Within days of Sixth Army’s surrender, preparations were underway for the deployment of several of the Soviet armies from the Stalingrad battle, including 21st Army, north to the Livny area to assist in a major offensive towards Kursk. Chistiakov’s divisions did not begin to arrive in the Livny area until the second week in March by which time, instead of being committed to the offensive, they were deployed to the Oboyan area to defend against German mechanised forces that were threatening to advance north from Belgorod. Over the subsequent weeks the defensive positions of 21st Army south of Oboyan were to become the southern face of the Kursk salient.

At the beginning of May 1943 the designation of Chistiakov’s army, in recognition of the part it had played in the battle of Stalingrad, was changed from 21st Army to 6th Guards Army. This change of designation was not made public until July.

July to October 1943[edit]

On 12 July 1943 the 3rd Reserve Army, part of the Red Army’s strategic reserve, was designated as the new formation of 21st Army. On 23 July it was transferred from the reserve to the operational army and at the beginning of August was assigned to Western Front to participate in an offensive to retake Smolensk (Operation Suvorov). At that time the army, under the command of Lieutenant-General Nikolai Krylov (chief of staff - Major-General Pavel Tikhomirov), included eight rifle divisions. The first phase of Operation Suvorov began on 7 August (without 21st Army’s initial participation) but made little progress. Spas Demensk was taken on 13 August but thereafter the offensive began to stall. Changing the axis of the offensive from southwest towards Roslavl to a westerly offensive towards Elnia, Western Front renewed its efforts on 28 August using 21st Army and 10th Guards Army to spearhead the attack. Elnia was taken three days later, but 21st Army was unable to advance further to the west. Western Front ordered another operational pause until mid-September. By the time the offensive was resumed on 14 September, the defending German Fourth Army had been so weakened by the transfer of forces to other sectors of the frontline, that it made no determined attempt to defend its positions. Instead, it began a planned withdrawal to more defensible positions east of Orsha. As Fourth Army withdrew, Western Front’s armies followed, and in the second half of September, 21st Army advanced 140 kilometres west from Elnia to the Belorussian border southwest of Krasnii where it was stopped by determined German resistance in prepared positions.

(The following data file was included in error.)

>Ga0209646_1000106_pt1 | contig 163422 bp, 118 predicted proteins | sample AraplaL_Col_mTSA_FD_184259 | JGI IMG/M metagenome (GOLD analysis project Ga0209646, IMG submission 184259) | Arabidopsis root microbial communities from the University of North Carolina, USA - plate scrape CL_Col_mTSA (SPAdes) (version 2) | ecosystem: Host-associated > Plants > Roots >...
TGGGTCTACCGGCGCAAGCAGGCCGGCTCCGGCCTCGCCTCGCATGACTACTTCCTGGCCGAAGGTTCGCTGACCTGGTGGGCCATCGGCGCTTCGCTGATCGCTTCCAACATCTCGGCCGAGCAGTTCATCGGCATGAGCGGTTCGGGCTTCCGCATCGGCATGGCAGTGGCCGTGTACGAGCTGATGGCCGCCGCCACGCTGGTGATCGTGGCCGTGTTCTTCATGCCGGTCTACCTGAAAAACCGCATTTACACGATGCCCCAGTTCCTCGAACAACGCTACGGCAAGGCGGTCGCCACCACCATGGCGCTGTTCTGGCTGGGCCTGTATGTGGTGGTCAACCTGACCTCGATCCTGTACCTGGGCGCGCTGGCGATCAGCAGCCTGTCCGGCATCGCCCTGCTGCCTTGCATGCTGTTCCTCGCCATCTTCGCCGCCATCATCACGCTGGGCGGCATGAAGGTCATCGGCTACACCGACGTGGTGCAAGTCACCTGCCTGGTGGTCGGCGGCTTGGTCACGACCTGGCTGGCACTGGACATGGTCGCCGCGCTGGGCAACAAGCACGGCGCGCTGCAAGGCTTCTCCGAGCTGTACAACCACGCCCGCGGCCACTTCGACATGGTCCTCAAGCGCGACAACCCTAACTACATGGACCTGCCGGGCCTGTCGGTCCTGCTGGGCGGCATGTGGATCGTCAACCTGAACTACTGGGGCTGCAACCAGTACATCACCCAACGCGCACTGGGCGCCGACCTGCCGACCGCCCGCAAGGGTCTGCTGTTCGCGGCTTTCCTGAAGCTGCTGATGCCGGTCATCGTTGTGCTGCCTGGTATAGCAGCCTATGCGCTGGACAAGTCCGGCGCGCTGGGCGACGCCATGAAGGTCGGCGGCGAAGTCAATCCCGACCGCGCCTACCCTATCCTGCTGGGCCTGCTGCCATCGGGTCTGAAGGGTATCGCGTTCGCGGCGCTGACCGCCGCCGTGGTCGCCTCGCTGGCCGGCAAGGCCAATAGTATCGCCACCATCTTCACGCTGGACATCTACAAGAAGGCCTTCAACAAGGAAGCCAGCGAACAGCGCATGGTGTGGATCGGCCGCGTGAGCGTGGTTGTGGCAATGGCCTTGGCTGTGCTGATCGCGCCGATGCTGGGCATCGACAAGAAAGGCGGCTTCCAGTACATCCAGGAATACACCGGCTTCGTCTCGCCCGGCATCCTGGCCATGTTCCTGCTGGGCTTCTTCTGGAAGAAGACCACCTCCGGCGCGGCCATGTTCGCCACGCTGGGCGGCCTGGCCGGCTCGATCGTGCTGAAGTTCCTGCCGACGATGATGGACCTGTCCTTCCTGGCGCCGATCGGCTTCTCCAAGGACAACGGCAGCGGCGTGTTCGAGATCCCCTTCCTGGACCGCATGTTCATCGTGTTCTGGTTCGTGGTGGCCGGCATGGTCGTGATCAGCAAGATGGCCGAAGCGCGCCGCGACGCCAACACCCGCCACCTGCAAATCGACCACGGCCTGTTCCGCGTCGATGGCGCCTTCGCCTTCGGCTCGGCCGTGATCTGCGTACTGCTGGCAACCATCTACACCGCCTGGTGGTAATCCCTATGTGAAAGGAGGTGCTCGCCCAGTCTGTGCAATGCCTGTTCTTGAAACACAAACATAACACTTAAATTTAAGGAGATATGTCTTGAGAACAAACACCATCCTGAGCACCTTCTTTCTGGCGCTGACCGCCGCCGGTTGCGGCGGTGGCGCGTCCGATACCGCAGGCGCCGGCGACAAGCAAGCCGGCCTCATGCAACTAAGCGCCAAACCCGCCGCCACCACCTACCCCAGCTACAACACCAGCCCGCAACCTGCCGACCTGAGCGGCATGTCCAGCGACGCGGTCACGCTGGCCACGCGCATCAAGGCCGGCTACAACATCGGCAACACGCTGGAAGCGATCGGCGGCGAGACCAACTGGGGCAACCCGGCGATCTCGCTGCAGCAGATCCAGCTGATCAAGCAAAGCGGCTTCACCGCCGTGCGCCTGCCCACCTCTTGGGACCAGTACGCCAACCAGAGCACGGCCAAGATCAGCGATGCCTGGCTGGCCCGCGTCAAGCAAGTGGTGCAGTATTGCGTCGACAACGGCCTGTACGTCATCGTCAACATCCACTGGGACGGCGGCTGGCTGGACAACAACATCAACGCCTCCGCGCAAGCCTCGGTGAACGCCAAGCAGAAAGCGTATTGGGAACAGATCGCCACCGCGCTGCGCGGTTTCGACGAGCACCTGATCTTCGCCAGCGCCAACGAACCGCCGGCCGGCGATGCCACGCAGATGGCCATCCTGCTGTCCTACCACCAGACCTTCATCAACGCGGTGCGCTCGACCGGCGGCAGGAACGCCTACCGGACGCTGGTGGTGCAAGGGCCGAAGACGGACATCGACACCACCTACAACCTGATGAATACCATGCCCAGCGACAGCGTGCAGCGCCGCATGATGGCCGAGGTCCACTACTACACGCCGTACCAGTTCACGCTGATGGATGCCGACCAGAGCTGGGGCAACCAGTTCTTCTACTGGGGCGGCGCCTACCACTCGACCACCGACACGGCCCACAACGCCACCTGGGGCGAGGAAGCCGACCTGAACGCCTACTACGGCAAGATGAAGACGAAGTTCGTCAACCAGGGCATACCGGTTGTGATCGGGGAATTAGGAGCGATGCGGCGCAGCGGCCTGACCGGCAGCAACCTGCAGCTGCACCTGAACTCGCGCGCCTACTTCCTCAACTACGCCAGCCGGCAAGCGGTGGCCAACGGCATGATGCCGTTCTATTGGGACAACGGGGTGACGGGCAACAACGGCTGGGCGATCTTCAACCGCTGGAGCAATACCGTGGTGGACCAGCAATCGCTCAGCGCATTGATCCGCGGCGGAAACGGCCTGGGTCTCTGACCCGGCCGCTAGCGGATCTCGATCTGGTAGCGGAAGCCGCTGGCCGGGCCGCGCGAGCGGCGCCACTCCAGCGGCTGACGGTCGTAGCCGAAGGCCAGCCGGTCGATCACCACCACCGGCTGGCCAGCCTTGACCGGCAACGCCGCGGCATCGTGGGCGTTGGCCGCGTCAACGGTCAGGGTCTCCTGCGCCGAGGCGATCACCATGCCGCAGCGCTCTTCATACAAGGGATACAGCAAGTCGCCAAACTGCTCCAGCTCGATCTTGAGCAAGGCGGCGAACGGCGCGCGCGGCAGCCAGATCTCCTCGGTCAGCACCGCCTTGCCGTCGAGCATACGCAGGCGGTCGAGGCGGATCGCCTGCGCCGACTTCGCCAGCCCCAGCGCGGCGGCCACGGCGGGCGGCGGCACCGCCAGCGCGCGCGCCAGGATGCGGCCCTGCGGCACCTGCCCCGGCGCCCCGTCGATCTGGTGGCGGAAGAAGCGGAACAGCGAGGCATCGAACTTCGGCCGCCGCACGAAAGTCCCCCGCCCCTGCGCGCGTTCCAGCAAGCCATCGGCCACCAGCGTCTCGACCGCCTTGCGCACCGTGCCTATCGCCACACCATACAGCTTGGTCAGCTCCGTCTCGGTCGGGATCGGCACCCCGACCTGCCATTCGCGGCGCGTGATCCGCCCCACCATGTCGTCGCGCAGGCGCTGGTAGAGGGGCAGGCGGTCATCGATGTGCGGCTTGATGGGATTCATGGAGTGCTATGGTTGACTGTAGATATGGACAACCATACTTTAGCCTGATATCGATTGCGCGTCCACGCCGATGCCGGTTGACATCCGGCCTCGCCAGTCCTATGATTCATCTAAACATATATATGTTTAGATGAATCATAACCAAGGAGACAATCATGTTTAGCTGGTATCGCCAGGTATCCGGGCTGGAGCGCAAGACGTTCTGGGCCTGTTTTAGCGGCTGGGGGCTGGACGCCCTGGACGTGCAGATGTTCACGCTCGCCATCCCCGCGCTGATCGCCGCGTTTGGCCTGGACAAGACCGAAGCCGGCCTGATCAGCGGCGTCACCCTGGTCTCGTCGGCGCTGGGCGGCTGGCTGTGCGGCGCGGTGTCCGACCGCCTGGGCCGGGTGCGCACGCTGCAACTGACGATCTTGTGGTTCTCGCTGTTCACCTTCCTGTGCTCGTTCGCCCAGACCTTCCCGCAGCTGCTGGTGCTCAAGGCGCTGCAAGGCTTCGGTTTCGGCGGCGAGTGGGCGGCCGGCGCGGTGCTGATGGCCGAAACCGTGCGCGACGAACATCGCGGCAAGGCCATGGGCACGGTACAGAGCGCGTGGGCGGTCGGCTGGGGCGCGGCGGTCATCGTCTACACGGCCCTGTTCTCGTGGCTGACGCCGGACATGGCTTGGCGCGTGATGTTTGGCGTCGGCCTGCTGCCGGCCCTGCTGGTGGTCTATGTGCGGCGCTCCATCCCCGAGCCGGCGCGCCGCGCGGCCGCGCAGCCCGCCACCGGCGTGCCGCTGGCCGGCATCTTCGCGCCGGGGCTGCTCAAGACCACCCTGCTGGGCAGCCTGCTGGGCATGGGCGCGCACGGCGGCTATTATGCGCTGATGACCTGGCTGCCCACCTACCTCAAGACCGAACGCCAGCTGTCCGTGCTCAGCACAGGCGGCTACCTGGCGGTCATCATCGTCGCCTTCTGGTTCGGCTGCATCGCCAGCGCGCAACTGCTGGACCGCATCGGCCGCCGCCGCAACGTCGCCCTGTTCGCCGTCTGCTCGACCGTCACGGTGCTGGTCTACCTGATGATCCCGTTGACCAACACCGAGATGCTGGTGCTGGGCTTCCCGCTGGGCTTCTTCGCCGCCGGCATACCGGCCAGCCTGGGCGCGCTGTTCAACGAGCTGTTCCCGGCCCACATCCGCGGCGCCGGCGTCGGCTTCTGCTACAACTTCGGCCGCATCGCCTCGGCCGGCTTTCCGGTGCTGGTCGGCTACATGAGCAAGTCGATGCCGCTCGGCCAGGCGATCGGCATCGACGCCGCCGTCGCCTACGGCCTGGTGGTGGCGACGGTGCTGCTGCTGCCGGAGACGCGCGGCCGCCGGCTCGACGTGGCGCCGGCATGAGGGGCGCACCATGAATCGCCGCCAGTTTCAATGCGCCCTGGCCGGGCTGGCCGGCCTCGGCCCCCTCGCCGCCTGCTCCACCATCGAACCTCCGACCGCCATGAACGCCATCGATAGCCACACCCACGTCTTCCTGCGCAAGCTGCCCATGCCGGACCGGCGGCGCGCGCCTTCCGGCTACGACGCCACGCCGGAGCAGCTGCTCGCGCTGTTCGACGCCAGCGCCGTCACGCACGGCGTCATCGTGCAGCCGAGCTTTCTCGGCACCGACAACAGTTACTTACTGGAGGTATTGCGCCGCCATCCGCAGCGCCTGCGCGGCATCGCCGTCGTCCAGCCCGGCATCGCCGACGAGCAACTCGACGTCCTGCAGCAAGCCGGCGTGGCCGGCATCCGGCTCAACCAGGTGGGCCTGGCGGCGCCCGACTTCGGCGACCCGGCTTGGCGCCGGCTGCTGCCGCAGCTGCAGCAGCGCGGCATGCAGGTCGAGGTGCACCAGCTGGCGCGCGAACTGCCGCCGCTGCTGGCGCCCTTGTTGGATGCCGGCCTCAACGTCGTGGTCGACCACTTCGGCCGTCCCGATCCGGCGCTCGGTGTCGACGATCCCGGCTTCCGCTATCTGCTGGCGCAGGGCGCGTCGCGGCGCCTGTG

At the end of October, 21st Army Headquarters was returned to the high command reserve, the army’s rifle divisions having been assigned to Western Front’s 33rd Army and 68th Army.

May to September 1944[edit]

After the failure of armistice negations between the Soviets and the Finns in the spring of 1944, Soviet high command began preparations for an offensive in eastern Karelia and in the Karelian Isthmus to retake territory lost to the Finns in 1941. At the beginning of May 1944 the headquarters of 21st Army, under the command of Lieutenant-General Dmitrii Gusev, was assigned from the reserves to Leningrad Front. Its task was to take command of forces facing the Finnish army’s IV Corps in the western half of the frontline in the Karelian Isthmus north of Leningrad. The offensive was planned to begin in early June, by which time 21st Army included nine rifle divisions subordinated to three rifle corps headquarters. On 9 June, 21st Army, supported by the guns of the Soviet Baltic Fleet, opened a massive artillery barrage against IV Corps’ positions. The next day, after a further artillery barrage, the ground assault, with ample air and armoured support, was launched. By the end of the day IV Corps was being pushed back to its second defence line and the Finns were obliged to send in reinforcements to try to stabilise the position. On 11 June, 23rd Army on the eastern half of the Karelian Isthmus frontline opened its attack on the Finnish III Corps’ defences. By 15 June the western sector of IV Corps’ second line defences had been breached. Finnish high command ordered its forces to withdraw to a third defence line based on the Vuoski river. This defence line also ran to the north and northeast of the important city and seaport of Vyborg. Following IV Corps’ withdrawal, 21st Army advanced north and on 20 June took Vyborg against negligible resistance.

Gusev, who was promoted to the rank of colonel-general on 18 June, was ordered to continue the offensive further north to break the Finnish defences at the villages of Tali northeast of Vyborg and at Ihantala north of Vyborg. The renewed offensive began on 25 June against IV Corps’ defences in the Tali area. After four days of intense fighting, during which both sides fed reserves into the battle, the Finns were pushed back, but their lines did not break. On 3 July, 21st Army attacked Finnish defensive positions at Ihantala, but the attack had been anticipated by the Finns and after several days of effort, 21st Army’s forces had made few gains. By 6 July, after four weeks of intense fighting and after having sustained heavy casualties, 21st Army’s offensive capacity was exhausted. Within days some of 21st Army’s best units were being withdrawn for deployment to other Soviet armies further south, and by mid-July the offensive in the Karelian Isthmus had been terminated. 21st Army remained with Leningrad Front until the end of September 1944, when it was again returned to the high command reserve.

November 1944 to May 1945[edit]